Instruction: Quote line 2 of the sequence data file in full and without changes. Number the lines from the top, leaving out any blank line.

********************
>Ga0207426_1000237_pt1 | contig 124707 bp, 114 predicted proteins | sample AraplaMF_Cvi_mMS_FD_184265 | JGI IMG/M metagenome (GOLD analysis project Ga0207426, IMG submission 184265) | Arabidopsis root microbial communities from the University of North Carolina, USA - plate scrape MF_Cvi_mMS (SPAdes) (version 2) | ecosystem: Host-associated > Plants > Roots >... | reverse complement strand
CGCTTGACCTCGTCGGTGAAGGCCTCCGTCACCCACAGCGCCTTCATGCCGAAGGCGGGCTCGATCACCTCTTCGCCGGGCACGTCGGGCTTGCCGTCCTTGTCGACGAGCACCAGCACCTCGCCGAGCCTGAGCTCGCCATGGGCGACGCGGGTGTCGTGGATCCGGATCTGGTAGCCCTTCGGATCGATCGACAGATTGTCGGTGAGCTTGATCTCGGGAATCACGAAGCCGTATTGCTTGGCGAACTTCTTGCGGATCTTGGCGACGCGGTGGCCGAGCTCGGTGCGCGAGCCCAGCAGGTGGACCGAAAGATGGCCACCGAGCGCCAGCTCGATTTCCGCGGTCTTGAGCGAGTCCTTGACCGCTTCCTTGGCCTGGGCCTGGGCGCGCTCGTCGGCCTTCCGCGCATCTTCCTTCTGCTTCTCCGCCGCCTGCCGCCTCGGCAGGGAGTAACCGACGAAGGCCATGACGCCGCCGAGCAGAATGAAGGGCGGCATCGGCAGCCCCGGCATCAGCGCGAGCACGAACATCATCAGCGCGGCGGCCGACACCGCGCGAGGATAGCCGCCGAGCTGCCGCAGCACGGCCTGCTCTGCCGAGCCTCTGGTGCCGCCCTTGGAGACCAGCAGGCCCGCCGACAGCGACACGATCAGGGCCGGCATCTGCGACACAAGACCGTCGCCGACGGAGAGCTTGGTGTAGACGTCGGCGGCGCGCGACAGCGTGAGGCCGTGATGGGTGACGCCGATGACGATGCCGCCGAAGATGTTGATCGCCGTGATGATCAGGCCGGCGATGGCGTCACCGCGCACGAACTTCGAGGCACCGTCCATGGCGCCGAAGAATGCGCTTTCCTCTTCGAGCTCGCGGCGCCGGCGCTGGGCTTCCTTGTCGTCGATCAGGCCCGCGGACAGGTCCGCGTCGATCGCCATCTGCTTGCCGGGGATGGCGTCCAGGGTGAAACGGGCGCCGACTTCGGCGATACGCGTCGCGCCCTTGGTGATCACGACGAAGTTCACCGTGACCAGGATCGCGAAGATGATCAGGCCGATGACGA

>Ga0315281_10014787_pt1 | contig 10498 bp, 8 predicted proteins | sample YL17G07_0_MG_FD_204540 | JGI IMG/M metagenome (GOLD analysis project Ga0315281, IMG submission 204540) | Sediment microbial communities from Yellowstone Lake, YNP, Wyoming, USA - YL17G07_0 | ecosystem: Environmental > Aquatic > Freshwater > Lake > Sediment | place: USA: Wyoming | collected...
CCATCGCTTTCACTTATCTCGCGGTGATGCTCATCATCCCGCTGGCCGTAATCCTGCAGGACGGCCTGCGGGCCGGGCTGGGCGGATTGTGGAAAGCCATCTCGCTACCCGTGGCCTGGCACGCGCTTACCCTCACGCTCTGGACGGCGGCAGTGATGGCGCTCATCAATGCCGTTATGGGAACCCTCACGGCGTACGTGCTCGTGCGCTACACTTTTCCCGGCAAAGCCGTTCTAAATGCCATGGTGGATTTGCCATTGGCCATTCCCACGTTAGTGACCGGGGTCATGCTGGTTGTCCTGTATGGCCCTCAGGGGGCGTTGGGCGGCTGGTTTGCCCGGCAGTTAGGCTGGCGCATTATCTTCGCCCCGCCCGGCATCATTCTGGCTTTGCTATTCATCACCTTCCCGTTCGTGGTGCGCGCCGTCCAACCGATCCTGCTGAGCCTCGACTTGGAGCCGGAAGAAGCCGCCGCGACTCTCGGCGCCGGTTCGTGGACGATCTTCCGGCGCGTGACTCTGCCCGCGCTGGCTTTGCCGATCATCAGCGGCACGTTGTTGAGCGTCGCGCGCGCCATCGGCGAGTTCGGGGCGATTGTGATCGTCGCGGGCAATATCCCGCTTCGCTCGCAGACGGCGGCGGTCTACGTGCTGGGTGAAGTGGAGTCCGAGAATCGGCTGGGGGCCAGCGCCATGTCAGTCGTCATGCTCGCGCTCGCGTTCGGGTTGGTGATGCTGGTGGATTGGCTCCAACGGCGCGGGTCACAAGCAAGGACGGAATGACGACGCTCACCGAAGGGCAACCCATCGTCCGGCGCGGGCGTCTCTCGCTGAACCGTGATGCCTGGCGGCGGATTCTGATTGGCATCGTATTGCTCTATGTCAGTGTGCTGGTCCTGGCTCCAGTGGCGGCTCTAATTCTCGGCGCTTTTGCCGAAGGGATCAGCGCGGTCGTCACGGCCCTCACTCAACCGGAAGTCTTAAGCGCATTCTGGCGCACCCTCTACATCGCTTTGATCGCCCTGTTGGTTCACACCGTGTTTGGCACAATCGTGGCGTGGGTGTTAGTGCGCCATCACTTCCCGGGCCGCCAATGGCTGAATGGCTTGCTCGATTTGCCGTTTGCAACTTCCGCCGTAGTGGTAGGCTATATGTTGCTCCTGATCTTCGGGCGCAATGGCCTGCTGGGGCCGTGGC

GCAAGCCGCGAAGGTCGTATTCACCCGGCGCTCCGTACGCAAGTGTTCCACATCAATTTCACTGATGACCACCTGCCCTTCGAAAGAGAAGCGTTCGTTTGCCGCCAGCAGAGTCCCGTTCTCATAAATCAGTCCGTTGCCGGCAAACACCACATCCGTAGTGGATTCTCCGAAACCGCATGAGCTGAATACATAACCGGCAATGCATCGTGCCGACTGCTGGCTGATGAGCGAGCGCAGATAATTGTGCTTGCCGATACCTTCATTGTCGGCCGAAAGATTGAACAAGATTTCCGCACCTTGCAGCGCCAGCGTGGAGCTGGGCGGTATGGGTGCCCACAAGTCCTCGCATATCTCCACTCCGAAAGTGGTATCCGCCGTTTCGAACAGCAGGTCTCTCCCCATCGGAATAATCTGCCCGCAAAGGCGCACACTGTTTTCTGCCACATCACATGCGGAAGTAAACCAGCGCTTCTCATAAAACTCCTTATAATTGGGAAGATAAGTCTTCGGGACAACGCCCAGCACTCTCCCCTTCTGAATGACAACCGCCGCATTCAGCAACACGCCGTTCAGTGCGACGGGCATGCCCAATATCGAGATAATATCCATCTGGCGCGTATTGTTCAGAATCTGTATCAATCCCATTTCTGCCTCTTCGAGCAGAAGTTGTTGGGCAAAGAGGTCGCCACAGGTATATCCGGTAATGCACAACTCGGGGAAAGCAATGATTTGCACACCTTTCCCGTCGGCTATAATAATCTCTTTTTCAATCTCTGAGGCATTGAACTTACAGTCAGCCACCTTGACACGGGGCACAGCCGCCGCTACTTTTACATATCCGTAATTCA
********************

CGCTTGACCTCGTCGGTGAAGGCCTCCGTCACCCACAGCGCCTTCATGCCGAAGGCGGGCTCGATCACCTCTTCGCCGGGCACGTCGGGCTTGCCGTCCTTGTCGACGAGCACCAGCACCTCGCCGAGCCTGAGCTCGCCATGGGCGACGCGGGTGTCGTGGATCCGGATCTGGTAGCCCTTCGGATCGATCGACAGATTGTCGGTGAGCTTGATCTCGGGAATCACGAAGCCGTATTGCTTGGCGAACTTCTTGCGGATCTTGGCGACGCGGTGGCCGAGCTCGGTGCGCGAGCCCAGCAGGTGGACCGAAAGATGGCCACCGAGCGCCAGCTCGATTTCCGCGGTCTTGAGCGAGTCCTTGACCGCTTCCTTGGCCTGGGCCTGGGCGCGCTCGTCGGCCTTCCGCGCATCTTCCTTCTGCTTCTCCGCCGCCTGCCGCCTCGGCAGGGAGTAACCGACGAAGGCCATGACGCCGCCGAGCAGAATGAAGGGCGGCATCGGCAGCCCCGGCATCAGCGCGAGCACGAACATCATCAGCGCGGCGGCCGACACCGCGCGAGGATAGCCGCCGAGCTGCCGCAGCACGGCCTGCTCTGCCGAGCCTCTGGTGCCGCCCTTGGAGACCAGCAGGCCCGCCGACAGCGACACGATCAGGGCCGGCATCTGCGACACAAGACCGTCGCCGACGGAGAGCTTGGTGTAGACGTCGGCGGCGCGCGACAGCGTGAGGCCGTGATGGGTGACGCCGATGACGATGCCGCCGAAGATGTTGATCGCCGTGATGATCAGGCCGGCGATGGCGTCACCGCGCACGAACTTCGAGGCACCGTCCATGGCGCCGAAGAATGCGCTTTCCTCTTCGAGCTCGCGGCGCCGGCGCTGGGCTTCCTTGTCGTCGATCAGGCCCGCGGACAGGTCCGCGTCGATCGCCATCTGCTTGCCGGGGATGGCGTCCAGGGTGAAACGGGCGCCGACTTCGGCGATACGCGTCGCGCCCTTGGTGATCACGACGAAGTTCACCGTGACCAGGATCGCGAAGATGATCAGGCCGATGACGA